Monday, February 28, 2011


"The glory of young men is their strength,
but the splendor of old men is their gray hair." - Proverbs

My philosophy on aging has been to live hard-ish and hope that you die young-ish. As I've approached my mid-30s I've added the "ishes."

Life is something we hold onto. Flip on your TV and just take a cursory glance at it's messages and it'll be all about trying to expand you life or "youthanizing" yourself (I just came up with that term!). But all humans everywhere are forced to observe that death marches on to it's final destination, and frankly, it's just not pretty.

My dad's turning 60 next month, my grandparents are in or approaching their early 90s. Death looms. And it's not fun.

I don't like letting go. I experienced this in my last caving trip, desperately clinging to a rope in the dark, only to find I was about 6-and-a-half inches off the ground. Maybe life is sort of like this.

Life certainly goes by fast. Anyone with young children can stand up and attest. Of course, anyone with young children shouldn't be trusted as they're out of it. The fact is is that their days are spent trying to repress all of their natural instincts: the one to wring small necks, the one to throw and shake small bodies, the one to yell, pull hair and the one to scream, shout and say things like "I know you are but what am I!" In my experience I wonder who's raising who.

But as our presents quickly zip into the past things happen. Wrinkles begin to appear, bellies that we claim are "just a little bloated" stay bloated and we begin to miss lunch appointments with friends because they need to "pass a kidney stone" (I still think that's a lame excuse). And all the while, as beauty fades, or at least in my case semi-decent good looks fade, we deny, deny and deny. I like denial, it's the swiss-army knife of human emotions.

But rather than living in denial, I've been mourning death's march these days. I don't like seperation. I don't like loss. I don't like hurt. And death hurts deep.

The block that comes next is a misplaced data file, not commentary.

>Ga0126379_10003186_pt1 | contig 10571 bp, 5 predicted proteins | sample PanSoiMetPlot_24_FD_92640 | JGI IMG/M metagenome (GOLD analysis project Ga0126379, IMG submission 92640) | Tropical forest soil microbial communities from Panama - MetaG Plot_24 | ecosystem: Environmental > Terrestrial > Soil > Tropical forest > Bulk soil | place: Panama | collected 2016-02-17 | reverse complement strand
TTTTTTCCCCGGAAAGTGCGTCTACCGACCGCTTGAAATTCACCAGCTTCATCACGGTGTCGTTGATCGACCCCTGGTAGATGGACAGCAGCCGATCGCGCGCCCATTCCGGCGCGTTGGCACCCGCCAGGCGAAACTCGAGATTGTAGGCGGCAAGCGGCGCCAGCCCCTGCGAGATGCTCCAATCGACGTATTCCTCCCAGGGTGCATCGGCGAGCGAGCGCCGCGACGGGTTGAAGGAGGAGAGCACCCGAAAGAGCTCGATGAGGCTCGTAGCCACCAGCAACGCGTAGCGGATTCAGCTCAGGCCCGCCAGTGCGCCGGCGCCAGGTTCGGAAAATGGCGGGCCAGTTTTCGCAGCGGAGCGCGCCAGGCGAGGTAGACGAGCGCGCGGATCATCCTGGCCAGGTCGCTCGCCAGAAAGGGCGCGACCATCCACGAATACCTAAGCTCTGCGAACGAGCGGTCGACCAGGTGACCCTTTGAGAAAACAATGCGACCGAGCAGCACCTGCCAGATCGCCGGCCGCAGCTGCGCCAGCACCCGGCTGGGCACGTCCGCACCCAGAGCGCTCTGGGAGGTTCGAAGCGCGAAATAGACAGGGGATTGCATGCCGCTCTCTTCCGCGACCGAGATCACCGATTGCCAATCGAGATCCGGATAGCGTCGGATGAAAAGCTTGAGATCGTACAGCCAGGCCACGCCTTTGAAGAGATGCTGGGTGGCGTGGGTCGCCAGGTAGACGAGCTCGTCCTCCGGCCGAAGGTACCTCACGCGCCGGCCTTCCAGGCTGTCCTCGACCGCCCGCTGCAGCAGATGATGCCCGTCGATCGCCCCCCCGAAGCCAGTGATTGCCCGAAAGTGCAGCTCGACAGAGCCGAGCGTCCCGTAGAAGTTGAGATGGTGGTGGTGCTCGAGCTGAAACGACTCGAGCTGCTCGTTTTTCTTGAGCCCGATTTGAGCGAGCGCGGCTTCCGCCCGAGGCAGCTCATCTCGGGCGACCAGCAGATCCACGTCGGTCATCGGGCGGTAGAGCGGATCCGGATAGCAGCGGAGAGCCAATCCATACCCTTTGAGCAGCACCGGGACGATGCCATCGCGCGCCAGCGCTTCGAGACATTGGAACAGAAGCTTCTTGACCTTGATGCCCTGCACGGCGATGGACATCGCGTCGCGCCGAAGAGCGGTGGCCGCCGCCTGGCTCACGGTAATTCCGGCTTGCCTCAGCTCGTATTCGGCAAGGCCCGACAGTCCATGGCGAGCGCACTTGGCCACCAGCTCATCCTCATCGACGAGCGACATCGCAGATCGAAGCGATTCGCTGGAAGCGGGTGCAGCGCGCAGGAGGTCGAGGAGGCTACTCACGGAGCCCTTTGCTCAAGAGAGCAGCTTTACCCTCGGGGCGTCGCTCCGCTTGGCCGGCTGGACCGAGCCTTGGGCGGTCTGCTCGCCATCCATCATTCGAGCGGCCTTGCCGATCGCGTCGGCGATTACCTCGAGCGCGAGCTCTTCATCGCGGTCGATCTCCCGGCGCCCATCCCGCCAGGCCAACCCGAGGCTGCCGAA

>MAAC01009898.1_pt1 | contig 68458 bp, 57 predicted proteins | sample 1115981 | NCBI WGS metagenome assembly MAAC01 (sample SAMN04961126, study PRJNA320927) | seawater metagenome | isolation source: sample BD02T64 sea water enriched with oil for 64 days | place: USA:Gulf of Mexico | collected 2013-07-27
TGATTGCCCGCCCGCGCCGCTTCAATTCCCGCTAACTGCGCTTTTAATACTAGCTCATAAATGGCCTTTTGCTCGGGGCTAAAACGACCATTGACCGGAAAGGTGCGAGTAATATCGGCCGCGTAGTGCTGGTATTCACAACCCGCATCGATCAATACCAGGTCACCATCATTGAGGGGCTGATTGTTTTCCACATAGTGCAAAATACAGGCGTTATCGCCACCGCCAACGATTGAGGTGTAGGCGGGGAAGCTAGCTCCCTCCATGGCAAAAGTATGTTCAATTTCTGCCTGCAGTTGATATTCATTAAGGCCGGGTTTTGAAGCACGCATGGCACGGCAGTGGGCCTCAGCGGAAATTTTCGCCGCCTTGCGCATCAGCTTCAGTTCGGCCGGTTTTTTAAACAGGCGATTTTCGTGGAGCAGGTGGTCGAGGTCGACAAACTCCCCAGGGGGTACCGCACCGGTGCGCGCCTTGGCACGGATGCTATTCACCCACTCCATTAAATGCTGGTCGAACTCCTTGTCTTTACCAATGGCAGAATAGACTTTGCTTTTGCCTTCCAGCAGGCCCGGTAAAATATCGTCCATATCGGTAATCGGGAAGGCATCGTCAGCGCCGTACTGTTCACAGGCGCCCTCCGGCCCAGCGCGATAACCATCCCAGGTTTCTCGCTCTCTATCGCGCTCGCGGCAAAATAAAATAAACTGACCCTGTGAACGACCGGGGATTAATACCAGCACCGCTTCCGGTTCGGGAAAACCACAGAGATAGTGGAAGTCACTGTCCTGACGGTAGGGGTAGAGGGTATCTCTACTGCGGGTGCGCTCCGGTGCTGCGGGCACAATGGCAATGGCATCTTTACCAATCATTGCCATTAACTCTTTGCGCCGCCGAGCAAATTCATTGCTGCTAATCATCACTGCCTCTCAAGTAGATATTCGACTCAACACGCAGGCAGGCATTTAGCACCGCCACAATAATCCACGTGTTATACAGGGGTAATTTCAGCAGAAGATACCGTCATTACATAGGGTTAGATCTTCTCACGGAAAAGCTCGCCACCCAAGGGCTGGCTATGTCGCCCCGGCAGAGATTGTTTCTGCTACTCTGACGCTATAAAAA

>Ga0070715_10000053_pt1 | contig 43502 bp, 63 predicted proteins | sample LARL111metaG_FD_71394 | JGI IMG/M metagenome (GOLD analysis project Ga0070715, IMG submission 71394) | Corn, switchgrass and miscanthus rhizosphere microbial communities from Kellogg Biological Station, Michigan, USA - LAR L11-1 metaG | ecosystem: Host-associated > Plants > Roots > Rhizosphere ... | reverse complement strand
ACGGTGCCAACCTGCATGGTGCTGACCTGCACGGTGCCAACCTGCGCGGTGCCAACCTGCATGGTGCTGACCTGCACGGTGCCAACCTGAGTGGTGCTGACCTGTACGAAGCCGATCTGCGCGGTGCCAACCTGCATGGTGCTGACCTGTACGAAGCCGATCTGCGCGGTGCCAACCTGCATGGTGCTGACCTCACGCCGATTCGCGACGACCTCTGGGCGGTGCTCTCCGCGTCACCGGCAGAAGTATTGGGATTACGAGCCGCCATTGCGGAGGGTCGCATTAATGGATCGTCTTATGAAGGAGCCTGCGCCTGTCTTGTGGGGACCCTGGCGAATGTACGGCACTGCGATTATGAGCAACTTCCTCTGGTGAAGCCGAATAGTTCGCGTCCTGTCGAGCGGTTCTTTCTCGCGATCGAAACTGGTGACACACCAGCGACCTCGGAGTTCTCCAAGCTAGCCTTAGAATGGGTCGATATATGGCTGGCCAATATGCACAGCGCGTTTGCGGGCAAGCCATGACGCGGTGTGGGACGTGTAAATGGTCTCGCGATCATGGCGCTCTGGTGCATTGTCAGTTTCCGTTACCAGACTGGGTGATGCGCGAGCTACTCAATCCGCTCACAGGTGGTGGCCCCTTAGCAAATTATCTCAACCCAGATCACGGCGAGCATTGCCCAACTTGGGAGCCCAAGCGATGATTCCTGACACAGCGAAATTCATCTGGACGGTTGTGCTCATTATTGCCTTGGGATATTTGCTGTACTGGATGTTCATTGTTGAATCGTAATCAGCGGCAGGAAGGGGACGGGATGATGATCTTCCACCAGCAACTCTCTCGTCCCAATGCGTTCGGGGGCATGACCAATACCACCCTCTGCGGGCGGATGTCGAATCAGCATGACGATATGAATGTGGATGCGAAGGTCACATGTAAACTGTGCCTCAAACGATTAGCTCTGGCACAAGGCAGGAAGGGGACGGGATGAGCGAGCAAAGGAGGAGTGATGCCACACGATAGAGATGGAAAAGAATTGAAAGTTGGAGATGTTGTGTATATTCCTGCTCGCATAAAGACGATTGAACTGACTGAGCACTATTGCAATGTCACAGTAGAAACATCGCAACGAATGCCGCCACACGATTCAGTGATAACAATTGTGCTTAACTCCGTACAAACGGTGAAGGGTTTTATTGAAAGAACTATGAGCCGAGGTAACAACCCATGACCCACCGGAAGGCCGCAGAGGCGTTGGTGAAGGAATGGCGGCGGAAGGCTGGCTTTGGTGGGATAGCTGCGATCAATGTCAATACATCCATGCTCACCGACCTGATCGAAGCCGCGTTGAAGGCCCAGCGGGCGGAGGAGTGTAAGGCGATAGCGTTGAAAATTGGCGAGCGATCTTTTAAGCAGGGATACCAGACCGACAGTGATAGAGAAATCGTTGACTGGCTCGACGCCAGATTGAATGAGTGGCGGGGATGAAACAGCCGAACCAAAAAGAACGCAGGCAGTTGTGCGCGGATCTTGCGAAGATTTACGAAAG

This is where I'm supposed to spin my blog and talk about where the Gospel brings hope and healing. And it does, but it doesn't take us out of the process.

Christ will indeed wipe away every tear one day. But it doesn't mean we won't be crying rivers as we see death gripping everyone we love.

And I think there's something deeper that we miss when we fight the effects of death. Not only are we not accepting reality, we may be missing something that, while painful, has a beauty of it's own. Perserverence and wisdom are granted to those who age well. "...the splendor of old men is their gray hair."

While we may gradually lose our minds, go back to diapers and become grizzled and mean and afraid of teenagers, there's something about having survived life that's rich and beautiful.

As I was talking with my Grandmother the other night, she was telling me that God makes aging so painful that we're ready to go by the time we go. Perhaps this is a grace.

Really, I don't know what I'm writing about, yet with all the teens I work with who call me old all the time I probably feel a false sense of entitlement on the subject. I could write on and on about how our culture doesn't honor the elderly, and that's very very sad and true. But I think I'm going to conclude with the sentiment we find in scripture: That God understands aging. That God honors those who age with His grace and find his wisdom in the process.

And God cares for his children. And as we come into the world as children, we often leave like children and God loves kids.

Of course, I'm not going to age, I'm going to go down in a furious blaze of glory. Here's to living hard and going down in a blaze of glory. If I do, I hope I run into one of those cheesy church signs that say something like "Free Tickets to Heaven, Details Inside." May all cheesy church signs burn for eternity.
And to close let's not forget that "though our outer self is wasiting away, our inner self is being renewed day by day. For this light momentary affliction is preparing for us an eternal weight of glory beyond all comparison." I for one want to be in on that.

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